Monday, August 11, 2014

Taste of Broadway 2014

I don't know about you guys, but when a culinary extravaganza is coming to the area, I get excited. Really excited. The hours before I leave work and walk down Broadway, I'm imagining streets filled with wonderful smells and sample portions of deliciousness; my mouth is constantly salivating. Needless to say, when Taste of Broadway came around, the salivary glands were functioning on high.

Upon my arrival at Taste of Broadway, I purchased the "tokens" (one token = $1)  necessary to buy food from the vendors and discovered something completely maddening. When I purchased my tokens, I was told that if I wished to enjoy alcoholic beverages, I would have to be wearing a wristband that I would have to purchase for one token ($1). Meaning I would have to pay $1 to wear a wristband proving that I was of legal drinking age, even though I had a perfectly good driver's license with me FOR FREE proving I was of legal drinking age. I can understand the logic of the wristbands, speeding up the process for those buying beverages because vendors wouldn't have to look at every I.D. But paying $1 to prove I can drink, especially when all the beers were then 5 tokens ($5)? That was a bit ridiculous. Even more so considering the person who sold me my wristband didn't even check my I.D. to make sure I was legal to drink. The wristbands should have either been provided for free, or the beers should have been 4 tokens instead. I know the high cost of the beers kept me from purchasing a second one. Bad move by the committee's part on that one. If that is the case next year as well, I certainly won't be buying drinks.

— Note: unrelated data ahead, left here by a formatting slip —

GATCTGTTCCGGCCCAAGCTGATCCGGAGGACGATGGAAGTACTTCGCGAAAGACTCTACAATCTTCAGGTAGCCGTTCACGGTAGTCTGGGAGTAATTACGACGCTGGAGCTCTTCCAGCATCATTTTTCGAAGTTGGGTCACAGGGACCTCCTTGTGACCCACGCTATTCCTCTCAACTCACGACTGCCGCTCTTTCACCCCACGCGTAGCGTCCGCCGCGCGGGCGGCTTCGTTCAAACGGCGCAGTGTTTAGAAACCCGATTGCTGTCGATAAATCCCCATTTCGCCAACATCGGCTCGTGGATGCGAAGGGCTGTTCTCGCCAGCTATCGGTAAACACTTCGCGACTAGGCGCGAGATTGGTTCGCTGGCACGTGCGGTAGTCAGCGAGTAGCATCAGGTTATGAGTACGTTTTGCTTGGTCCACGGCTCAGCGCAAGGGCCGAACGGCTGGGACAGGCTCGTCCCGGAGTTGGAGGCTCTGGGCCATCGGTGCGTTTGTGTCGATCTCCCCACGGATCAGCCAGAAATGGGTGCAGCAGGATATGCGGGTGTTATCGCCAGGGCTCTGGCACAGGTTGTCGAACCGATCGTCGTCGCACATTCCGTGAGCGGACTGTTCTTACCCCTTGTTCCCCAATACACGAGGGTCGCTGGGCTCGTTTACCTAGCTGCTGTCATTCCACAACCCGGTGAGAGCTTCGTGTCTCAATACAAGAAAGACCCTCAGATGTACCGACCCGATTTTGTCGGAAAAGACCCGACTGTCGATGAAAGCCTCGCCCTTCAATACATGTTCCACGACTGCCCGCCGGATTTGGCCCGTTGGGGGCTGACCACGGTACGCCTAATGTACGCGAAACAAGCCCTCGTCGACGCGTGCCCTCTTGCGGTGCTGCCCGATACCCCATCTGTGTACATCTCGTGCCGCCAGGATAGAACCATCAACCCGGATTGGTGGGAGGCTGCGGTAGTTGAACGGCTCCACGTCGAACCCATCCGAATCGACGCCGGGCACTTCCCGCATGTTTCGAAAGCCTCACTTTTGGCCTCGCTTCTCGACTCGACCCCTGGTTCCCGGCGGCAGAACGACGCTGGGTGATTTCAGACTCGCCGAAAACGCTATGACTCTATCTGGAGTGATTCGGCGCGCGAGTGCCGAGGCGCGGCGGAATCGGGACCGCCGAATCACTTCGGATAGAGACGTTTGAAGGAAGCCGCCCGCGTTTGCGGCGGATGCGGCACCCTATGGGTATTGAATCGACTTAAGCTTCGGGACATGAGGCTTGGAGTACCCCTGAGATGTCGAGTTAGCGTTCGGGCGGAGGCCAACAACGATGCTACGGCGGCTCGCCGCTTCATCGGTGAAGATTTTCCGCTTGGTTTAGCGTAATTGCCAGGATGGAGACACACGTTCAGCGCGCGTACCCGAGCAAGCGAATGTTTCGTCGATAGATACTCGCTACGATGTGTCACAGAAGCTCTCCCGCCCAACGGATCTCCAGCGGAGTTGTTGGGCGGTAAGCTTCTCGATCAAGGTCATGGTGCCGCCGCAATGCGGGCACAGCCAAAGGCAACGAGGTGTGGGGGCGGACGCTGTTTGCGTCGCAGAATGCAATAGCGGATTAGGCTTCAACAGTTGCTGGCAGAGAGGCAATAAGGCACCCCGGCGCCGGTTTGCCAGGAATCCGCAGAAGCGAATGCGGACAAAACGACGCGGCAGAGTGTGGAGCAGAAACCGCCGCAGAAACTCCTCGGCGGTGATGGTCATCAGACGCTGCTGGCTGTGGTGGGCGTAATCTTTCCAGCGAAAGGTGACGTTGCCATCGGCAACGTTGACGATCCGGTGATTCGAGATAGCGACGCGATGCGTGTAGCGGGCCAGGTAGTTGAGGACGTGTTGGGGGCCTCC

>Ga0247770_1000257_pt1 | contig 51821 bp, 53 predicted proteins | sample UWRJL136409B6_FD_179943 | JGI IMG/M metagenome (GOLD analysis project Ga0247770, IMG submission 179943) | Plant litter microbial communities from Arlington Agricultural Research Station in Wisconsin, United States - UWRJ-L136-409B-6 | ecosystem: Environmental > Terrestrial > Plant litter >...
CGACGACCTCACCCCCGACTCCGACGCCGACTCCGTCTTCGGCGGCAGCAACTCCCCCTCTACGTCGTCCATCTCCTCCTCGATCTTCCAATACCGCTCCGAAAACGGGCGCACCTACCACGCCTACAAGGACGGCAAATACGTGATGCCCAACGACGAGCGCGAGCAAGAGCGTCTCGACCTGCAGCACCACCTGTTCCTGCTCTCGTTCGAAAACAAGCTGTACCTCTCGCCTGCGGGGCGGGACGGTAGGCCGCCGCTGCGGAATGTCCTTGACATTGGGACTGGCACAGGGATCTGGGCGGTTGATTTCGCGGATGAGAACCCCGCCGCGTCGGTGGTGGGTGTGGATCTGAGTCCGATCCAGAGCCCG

Back to the main event of Taste of Broadway: the food. I walked down one side of the vendors, perusing my options and mentally making note of the ones to come back to. My first stop was a bit of comfort food from NorthBrook Country Club. I had never heard of NorthBrook before, but they were offering a Wisconsin grilled cheese with bacon that looked hard to resist.

The quality bacon was done perfectly, the toast was very average, but the cheese hadn't quite turned to a coagulated state, which is always a bonus. However, I paid either 2 or 3 tokens for a piece of grilled cheese that could fit in my palm. The quality to cost ratio didn't add up in my book. 

My next stop was The Bottle Room's booth. They had an Ahi Tuna taco that caught my eye when I walked by. I'm a sucker for properly cooked Ahi Tuna. I had never eaten at The Bottle Room and had heard mixed reviews, so I was definitely keeping my eyes and tastebuds open. 

The taco was wonderful. The generous portion of tuna tartare mixed with the fresh vegetables, the cilantro, and the lime sauce was very pleasing, and honestly, a welcomed surprise. The owners of The Bottle Room are friends of mine, and I am so relieved to see they have quality people in the kitchen that match the quality of the people in the front-of-house. Granted, I only tried one dish, but I will most definitely be back to try more. If I had to pick on something, I would say the cilantro bordered on excessive, but I didn't find it offensive. Bravo to The Bottle Room!